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With the publication of OCC Bulletin 2013-29 as well as numerous recent breaches involving vendors a perfect storm of awareness has arisen not only in the financial services industry but many others as well. The inevitable result will be an emphasis within organizations on better management of the inherent risk realized from utilizing services from third parties. With regards to the axiom that no organization has unlimited resources a critical question arises – How do I categorize my vendors so as to maximize existing resources while identifying and minimizing the greatest risks.

There are multiple classification schemes for vendors. These classifications are predicated on specific internal vendor management requirements. Some of the common classifications do touch on some elements of risk such as total spend, vendor financial performance, Service Level Agreement compliance and should remain as ingredients in an overall evaluation of vendor risk.

The scheme proposed below in no way supplants any existing vendor management schemes. Its sole purpose is to categorize vendors that will require information security risk assessments from those that will not. The risks addressed through these types of assessments, and are central to the mission of the Shared Assessments Program, include risks to sensitive information such as company financials and intellectual property, personally identifiable information relating to staff and customers, PCI designated data, personal health information and other data classification subject to regulatory and contractual restraints.

The basis for this scheme is:

    1. Criticality of the vendor’s service to the continuation of the client’s services
    2. Critical data being shared – critical will need to be defined by each organization but common elements are data that is regulated (for instance medical data regulated by HIPAA/HITECH, financial data regulated by Sarbanes-Oxley, internal intellectual property data regulated by internal business requirements), or whose confidentiality, integrity, and availability is critical to the business
    3. Software services include both development, and software as a service (SaaS) which may provide their service independent of any data exchange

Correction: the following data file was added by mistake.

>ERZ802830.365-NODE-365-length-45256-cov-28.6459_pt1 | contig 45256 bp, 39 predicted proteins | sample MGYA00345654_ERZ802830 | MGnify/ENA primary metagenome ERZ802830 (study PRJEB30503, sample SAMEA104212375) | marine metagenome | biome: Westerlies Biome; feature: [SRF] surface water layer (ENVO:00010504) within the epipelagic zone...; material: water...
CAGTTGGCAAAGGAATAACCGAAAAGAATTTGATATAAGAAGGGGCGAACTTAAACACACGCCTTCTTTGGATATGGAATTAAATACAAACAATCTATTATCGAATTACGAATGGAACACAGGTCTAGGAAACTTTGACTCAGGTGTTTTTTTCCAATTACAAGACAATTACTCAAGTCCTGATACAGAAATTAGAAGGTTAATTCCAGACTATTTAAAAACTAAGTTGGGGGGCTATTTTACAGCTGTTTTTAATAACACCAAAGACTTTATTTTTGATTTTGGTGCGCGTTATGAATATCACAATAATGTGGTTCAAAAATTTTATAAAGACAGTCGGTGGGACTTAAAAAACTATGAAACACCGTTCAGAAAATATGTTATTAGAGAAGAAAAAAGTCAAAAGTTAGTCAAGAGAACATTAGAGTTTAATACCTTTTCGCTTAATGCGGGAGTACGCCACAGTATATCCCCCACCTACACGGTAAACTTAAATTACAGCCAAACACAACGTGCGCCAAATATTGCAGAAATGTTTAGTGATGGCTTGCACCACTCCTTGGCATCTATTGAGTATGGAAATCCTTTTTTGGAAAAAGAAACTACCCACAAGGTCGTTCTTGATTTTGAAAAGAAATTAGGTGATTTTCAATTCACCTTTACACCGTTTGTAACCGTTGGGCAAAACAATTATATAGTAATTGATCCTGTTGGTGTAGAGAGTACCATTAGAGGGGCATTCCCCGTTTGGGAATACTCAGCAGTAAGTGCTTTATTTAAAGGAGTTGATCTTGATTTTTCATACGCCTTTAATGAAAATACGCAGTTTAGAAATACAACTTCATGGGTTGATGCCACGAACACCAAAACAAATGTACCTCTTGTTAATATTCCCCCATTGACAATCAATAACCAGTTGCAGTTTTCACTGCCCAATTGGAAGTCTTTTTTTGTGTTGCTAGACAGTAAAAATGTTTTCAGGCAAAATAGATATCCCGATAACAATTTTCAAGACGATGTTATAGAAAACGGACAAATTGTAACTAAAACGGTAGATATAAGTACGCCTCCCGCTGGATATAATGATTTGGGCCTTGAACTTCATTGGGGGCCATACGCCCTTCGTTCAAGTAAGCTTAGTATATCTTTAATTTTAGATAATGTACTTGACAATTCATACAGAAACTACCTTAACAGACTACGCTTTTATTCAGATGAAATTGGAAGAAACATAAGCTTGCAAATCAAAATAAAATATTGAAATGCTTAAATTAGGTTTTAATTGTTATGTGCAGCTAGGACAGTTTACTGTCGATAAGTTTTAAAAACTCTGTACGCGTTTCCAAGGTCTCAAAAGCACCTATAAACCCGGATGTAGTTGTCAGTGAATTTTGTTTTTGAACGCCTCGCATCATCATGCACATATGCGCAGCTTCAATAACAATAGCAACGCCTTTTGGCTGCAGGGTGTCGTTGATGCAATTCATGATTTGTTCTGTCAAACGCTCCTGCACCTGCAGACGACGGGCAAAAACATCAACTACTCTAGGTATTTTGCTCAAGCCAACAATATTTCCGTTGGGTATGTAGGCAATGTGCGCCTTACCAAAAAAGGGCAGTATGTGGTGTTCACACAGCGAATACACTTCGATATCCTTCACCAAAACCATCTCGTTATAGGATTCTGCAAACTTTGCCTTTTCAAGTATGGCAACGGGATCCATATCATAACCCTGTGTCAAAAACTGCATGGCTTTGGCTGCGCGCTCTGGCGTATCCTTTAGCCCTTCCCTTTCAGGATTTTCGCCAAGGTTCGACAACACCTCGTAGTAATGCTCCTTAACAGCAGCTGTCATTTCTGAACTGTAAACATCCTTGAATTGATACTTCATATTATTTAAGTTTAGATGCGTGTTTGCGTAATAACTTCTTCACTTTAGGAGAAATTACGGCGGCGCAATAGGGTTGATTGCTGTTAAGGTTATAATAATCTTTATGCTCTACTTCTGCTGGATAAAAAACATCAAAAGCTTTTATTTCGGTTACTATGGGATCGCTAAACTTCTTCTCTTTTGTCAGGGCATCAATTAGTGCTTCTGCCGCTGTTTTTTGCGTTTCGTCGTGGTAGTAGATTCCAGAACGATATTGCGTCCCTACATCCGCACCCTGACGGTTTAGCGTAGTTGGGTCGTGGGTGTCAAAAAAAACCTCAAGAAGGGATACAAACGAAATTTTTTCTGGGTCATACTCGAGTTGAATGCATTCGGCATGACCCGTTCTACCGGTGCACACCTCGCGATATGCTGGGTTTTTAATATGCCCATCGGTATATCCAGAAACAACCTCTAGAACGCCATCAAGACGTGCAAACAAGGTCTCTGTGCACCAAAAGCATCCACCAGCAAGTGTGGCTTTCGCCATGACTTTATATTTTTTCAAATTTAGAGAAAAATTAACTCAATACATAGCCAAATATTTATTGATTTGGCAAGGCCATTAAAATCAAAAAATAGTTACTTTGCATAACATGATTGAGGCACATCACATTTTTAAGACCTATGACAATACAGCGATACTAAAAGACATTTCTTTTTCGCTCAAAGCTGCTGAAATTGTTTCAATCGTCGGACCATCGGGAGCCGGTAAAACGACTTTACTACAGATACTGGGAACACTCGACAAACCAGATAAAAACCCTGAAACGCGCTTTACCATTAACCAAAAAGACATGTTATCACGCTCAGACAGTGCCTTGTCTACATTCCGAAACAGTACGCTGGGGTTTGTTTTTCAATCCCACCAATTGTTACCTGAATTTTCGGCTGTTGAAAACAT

Scheme for vendor classification:

  • Service is critical and intolerant of disruption (BC/DR critical)
    • Data shared digitally
    • Data shared other than digitally
    • Software service provider
      • On-site service
      • Off-site service
    • No data shared
  • Service is tolerant of disruption (BC/DR is not important)
    • Data shared digitally
    • Data shared other than digitally
    • Software service provider
      • On-site service
      • Off-site service

      Once this scheme is used to determine which vendors will be assessed for risk there are several further steps that must be undertaken:

        1. Prioritization of assessments – this should be based on criteria specific to the client which may include calculation of reputational impact and potential concerns for a vendor stemming from other risk factors such as sudden decline in the quality of service delivery or recent mergers and acquisition activity; and,
        2. Scope of the assessment – which will be dependent on the specifics of the service being provided.

    A coherent approach to categorizing vendors is an essential ingredient to the best use of scarce resources. Focusing on the specifics of the service provided will lead to a more efficient approach to managing inherent vendor risk.

    For more than seven years, as the Senior Consultant and Manager of Operations for Churhill & Harriman, Inc., Donald Williams has managed all aspects of the organization’s delivery services, internal financial management and development of Churchill & Harriman’s Vendor Assessment Program, Risk Management Program and ISO 27001 Certification Services Program.

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